Next week, we’ll be visiting my in-laws in Florida, and while we’re there, our oak floors will be sanded and refinished. In preparation, we’ve begun moving our stuff into storage, including art, curtains, and rugs. We left only the bare essentials to get us through the week.
Though it’s a back-breaking job, the nice part about moving all of your furniture is that it gives you the opportunity to really clean and organize. As I packed up our stuff, I cleaned and dusted lamp shades, picture frames, and china, and weeded out unwanted items for our annual garage sale. I washed the windows and curtains, and dusted all the window frames and baseboards. Our house is cleaner than it was when we first moved in.
When you do something like this, you realize how little you actually need. I find that I actually prefer the house this way, because it seems larger, calmer, and more serene. It’s also much easier to clean. When we return, I’ll be very selective about what I move back in.
Though minimalist decorating is not my personal style, I can certainly see its appeal. I like simple lines, clean countertops and bare wall space. My eyes need a place to rest, and too much clutter makes me feel emotionally chaotic, and I can’t concentrate. Because of this, I make a concerted effort to keep clutter under control. I keep a box in my closet, and every week, I challenge myself to find three things that I don’t need or want anymore. Sometimes I can’t find anything, but occasionally I can find five, or even ten items. When the box is full, I close it up, write “garage sale” on it, and move it out to the shed. Then, I start a new one.
When I’m cleaning in the kids’ rooms, I also encourage Bee to purge stuff she doesn’t want. She has her own little garage sale table, and she gets to keep the money for anything she sells. This is great motivation for her, and I no longer have to plead and cajole to get her to part with stuff.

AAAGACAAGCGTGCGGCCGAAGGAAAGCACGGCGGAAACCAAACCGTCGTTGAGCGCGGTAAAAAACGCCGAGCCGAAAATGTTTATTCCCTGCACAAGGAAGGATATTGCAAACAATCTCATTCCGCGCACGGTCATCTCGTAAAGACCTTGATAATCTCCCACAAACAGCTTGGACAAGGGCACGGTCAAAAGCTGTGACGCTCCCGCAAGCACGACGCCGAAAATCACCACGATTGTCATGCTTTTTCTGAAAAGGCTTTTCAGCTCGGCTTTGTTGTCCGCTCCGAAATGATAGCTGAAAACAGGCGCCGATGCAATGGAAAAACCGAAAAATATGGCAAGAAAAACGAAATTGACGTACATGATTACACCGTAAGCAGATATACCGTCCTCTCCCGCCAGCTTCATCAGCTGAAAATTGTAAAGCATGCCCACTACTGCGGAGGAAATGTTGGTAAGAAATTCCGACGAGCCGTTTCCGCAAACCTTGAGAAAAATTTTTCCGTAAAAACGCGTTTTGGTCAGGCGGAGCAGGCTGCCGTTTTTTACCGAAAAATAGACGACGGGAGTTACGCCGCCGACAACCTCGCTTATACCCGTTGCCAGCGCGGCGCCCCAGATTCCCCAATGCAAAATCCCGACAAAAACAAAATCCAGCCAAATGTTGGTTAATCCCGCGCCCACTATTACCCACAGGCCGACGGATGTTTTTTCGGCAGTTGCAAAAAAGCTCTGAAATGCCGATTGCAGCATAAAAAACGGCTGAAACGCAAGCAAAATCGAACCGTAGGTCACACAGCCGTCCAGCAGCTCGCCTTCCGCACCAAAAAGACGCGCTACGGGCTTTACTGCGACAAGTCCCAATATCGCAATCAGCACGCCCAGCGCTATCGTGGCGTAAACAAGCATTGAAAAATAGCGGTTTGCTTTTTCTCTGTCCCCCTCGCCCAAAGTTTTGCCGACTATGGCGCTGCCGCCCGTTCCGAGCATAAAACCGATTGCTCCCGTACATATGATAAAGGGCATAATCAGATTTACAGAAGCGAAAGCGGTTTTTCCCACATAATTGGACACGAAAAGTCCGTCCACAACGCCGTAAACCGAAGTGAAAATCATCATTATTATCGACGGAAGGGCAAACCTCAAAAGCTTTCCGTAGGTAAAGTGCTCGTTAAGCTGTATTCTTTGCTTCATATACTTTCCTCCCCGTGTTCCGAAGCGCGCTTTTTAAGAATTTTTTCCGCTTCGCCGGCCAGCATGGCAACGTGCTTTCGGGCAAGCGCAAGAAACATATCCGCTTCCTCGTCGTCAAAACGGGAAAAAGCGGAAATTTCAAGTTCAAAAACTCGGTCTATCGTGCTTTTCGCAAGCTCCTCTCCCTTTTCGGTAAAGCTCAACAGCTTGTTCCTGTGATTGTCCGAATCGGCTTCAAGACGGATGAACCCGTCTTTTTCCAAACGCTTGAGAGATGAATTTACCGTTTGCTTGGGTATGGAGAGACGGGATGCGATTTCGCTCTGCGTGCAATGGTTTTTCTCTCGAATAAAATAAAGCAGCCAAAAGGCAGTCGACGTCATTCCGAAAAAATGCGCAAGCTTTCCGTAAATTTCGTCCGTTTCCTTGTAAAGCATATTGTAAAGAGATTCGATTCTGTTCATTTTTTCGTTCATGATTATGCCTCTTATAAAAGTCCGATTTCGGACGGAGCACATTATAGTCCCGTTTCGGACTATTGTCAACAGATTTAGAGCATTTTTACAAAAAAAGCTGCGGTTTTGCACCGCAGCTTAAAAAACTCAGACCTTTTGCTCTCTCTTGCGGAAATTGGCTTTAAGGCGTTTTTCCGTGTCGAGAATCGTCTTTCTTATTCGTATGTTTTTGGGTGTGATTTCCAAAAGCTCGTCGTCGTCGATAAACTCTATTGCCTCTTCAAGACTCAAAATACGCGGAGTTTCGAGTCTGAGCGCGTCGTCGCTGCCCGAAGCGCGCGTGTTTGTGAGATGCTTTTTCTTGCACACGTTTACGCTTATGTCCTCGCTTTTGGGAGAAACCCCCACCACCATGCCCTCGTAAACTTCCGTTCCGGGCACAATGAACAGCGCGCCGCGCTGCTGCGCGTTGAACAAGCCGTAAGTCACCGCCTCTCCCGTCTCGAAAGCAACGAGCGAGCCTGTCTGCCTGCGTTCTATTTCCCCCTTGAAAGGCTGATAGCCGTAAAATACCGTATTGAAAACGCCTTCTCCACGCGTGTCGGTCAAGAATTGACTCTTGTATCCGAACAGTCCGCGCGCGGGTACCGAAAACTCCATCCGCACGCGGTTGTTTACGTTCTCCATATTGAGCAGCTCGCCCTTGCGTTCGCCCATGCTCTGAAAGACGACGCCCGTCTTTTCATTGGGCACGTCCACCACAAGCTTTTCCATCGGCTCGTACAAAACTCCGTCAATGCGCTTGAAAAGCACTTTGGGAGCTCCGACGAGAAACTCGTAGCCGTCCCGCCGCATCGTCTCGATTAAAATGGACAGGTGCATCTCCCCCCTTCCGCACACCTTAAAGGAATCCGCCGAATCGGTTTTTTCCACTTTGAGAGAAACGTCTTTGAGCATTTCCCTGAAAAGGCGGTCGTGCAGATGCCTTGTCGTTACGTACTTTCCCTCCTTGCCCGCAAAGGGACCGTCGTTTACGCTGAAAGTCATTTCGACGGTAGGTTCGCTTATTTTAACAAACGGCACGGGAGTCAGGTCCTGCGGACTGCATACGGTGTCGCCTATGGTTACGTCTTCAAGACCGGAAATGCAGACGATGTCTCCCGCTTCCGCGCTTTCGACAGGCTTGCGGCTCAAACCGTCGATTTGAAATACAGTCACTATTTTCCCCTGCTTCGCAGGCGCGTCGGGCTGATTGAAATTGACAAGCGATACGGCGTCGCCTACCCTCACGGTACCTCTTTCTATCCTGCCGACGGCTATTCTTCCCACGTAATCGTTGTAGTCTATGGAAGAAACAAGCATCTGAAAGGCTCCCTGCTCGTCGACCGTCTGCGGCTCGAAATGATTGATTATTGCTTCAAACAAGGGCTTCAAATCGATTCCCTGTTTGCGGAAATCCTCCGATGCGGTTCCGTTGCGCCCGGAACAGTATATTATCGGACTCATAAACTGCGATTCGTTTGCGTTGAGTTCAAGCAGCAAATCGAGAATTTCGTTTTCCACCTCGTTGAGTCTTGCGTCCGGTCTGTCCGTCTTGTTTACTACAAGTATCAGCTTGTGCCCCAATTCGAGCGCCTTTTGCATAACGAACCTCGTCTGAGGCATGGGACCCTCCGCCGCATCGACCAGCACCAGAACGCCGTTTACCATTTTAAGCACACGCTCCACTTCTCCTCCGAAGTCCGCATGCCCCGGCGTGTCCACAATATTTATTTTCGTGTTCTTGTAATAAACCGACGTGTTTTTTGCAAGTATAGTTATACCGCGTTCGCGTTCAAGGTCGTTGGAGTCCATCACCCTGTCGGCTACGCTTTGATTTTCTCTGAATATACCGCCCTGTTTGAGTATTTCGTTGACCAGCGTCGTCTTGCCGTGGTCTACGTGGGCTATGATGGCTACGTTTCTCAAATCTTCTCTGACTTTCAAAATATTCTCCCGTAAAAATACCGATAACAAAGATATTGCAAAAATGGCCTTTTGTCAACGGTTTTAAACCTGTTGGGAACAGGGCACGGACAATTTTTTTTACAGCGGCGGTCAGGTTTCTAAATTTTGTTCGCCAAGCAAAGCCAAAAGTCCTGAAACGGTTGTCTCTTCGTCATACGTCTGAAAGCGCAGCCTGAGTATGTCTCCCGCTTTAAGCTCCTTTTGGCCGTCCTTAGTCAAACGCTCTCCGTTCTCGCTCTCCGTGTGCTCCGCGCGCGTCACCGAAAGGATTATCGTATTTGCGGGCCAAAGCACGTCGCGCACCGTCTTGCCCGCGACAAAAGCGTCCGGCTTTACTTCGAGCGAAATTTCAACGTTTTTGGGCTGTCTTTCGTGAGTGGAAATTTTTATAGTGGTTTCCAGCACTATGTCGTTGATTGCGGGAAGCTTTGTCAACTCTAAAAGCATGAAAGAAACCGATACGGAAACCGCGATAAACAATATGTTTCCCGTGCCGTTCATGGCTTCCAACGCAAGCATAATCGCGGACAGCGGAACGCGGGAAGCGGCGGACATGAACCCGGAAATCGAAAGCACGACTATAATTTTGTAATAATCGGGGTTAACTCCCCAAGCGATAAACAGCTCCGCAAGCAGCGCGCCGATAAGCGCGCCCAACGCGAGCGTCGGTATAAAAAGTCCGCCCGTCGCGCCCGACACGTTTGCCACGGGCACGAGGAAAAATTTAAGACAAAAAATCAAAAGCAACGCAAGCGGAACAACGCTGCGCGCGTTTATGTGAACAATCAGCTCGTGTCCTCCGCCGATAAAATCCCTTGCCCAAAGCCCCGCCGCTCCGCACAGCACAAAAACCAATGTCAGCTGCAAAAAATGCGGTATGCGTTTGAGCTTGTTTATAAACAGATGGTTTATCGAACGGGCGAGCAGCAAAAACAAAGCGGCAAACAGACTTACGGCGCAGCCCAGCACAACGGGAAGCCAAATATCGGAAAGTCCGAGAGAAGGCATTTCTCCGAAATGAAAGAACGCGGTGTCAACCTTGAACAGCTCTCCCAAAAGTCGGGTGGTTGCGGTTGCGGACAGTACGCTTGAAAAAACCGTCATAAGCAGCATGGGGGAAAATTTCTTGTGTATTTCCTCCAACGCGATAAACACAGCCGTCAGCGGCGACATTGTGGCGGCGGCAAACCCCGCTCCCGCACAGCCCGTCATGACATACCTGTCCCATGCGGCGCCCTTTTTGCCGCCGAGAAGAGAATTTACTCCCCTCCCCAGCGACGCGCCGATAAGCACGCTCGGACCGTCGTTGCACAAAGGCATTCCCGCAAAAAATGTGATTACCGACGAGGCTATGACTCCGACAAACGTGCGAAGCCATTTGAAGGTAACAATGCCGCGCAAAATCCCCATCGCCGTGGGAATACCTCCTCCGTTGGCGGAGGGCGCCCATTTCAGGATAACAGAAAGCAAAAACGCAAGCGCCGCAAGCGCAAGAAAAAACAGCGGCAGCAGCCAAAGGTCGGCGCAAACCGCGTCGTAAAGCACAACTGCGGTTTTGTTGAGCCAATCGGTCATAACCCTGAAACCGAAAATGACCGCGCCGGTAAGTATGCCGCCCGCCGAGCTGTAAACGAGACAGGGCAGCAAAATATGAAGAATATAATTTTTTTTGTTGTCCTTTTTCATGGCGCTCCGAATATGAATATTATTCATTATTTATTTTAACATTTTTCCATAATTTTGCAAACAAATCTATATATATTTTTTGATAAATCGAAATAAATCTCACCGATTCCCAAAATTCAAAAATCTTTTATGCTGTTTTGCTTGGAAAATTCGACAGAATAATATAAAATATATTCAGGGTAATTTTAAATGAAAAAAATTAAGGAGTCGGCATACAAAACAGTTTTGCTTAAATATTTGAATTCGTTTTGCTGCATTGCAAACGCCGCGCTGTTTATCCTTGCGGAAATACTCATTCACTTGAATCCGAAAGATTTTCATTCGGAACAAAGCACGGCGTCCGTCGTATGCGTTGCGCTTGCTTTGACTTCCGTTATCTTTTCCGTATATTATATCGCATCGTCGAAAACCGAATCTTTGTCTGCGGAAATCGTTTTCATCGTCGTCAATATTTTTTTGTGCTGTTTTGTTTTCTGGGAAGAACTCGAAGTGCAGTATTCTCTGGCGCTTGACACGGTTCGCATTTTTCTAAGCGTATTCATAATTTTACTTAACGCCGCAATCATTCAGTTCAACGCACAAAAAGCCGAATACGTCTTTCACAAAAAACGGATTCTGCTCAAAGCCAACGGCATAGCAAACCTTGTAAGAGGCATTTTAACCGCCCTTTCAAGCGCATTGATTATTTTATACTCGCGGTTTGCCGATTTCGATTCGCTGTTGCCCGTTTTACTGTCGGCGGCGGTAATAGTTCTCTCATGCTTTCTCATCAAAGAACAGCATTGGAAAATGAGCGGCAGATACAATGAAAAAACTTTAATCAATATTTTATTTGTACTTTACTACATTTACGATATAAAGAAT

We love living with less, and we’re always looking for more stuff to get rid of. Last spring, I did a major purge of cookware and dishes that I rarely use. I boxed everything up and put it in our shed, with the stipulation that if I actually needed something, I could bring it back in. I decided that anything left in the shed after a year would be sold. With the exception of one pan, I haven’t needed any of it, even during holiday cook-a-thons. I like having neat, orderly cupboards far more than having a bunch of extra stuff “just in case.” It’s all going on this summer’s garage sale.
As you purge clutter, you’ll find that there are items that you know you can part with, and some that you just aren’t sure about. I recommend putting the “not sure” box in your garage or basement, and setting a time limit, such as six months or a year. If you don’t need it during that time, you can feel confident about letting it go.[print-me/]